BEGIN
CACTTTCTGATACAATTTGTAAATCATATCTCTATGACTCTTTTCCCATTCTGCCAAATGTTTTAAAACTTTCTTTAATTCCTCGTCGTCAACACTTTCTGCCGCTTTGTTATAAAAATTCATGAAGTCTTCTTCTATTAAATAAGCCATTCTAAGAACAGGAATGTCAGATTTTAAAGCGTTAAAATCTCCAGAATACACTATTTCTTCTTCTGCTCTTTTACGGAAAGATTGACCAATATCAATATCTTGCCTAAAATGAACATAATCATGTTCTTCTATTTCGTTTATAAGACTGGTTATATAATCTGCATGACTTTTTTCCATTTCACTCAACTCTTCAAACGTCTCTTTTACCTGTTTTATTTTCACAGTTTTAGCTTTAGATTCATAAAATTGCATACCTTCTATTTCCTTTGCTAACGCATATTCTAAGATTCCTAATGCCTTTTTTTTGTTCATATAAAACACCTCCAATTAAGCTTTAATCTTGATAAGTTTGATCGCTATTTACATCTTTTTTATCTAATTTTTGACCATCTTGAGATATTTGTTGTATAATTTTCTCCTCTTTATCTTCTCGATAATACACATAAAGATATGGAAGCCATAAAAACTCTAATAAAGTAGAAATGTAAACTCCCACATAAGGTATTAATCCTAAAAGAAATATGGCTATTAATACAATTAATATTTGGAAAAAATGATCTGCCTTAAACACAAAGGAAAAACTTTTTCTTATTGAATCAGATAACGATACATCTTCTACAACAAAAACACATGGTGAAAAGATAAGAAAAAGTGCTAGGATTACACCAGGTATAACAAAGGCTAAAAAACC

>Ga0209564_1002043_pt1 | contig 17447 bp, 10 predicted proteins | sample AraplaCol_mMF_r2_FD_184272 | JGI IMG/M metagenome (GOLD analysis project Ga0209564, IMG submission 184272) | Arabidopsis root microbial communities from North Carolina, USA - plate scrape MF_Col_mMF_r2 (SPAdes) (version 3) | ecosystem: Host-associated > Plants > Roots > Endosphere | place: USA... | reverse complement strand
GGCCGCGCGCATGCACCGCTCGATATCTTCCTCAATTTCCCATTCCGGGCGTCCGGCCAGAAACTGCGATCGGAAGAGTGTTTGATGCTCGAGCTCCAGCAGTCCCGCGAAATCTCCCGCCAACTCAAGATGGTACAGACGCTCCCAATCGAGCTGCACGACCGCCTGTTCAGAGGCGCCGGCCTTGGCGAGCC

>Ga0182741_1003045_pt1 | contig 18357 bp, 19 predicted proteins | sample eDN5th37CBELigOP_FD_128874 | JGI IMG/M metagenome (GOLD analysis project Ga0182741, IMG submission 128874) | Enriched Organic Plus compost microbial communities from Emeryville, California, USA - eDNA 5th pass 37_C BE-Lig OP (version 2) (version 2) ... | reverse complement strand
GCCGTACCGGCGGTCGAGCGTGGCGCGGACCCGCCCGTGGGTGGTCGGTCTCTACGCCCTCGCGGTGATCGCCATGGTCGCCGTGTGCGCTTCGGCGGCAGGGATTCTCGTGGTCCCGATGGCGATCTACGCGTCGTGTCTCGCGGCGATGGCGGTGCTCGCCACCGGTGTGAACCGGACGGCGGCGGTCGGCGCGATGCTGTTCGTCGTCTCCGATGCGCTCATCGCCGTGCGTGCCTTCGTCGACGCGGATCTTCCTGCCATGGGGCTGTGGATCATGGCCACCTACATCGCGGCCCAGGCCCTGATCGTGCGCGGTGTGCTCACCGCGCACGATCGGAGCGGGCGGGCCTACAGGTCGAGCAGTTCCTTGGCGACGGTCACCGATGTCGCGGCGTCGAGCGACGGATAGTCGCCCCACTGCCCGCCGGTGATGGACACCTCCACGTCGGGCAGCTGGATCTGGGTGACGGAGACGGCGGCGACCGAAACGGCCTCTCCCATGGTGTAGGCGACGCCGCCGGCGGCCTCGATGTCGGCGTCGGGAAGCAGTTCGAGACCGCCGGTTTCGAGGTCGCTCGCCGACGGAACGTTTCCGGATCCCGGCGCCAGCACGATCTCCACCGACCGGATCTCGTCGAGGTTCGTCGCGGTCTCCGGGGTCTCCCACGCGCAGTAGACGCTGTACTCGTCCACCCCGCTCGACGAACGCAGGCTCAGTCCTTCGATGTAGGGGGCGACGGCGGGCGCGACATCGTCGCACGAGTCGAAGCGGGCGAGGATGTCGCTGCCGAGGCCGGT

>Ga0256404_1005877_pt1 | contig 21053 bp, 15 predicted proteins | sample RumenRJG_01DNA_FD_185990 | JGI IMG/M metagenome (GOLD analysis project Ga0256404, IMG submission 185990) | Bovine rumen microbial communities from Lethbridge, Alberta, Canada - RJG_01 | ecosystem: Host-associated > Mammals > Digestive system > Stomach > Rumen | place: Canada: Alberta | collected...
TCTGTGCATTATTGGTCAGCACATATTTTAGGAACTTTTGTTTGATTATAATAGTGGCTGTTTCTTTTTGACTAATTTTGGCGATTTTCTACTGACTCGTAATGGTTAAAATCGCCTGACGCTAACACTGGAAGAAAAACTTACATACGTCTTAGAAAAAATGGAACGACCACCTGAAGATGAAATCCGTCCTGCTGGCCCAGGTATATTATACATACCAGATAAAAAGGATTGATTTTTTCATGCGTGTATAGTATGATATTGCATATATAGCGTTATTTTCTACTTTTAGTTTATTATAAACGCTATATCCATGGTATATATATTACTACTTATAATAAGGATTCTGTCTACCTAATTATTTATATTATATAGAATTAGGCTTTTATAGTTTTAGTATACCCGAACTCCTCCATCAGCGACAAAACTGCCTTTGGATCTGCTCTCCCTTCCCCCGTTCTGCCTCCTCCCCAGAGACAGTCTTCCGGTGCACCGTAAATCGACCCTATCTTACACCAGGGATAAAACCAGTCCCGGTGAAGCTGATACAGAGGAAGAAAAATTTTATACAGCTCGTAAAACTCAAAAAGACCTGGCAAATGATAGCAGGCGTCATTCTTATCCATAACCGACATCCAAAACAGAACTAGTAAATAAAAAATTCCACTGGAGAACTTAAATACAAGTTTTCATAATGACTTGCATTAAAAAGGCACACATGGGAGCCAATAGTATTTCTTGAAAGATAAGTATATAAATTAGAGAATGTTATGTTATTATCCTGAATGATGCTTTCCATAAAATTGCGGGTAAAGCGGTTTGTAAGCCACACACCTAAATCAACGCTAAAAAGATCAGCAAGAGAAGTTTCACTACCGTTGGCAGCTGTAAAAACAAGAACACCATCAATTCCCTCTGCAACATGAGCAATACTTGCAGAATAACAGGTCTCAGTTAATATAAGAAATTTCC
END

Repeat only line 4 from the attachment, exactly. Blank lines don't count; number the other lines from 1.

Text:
>Ga0182741_1003045_pt1 | contig 18357 bp, 19 predicted proteins | sample eDN5th37CBELigOP_FD_128874 | JGI IMG/M metagenome (GOLD analysis project Ga0182741, IMG submission 128874) | Enriched Organic Plus compost microbial communities from Emeryville, California, USA - eDNA 5th pass 37_C BE-Lig OP (version 2) (version 2) ... | reverse complement strand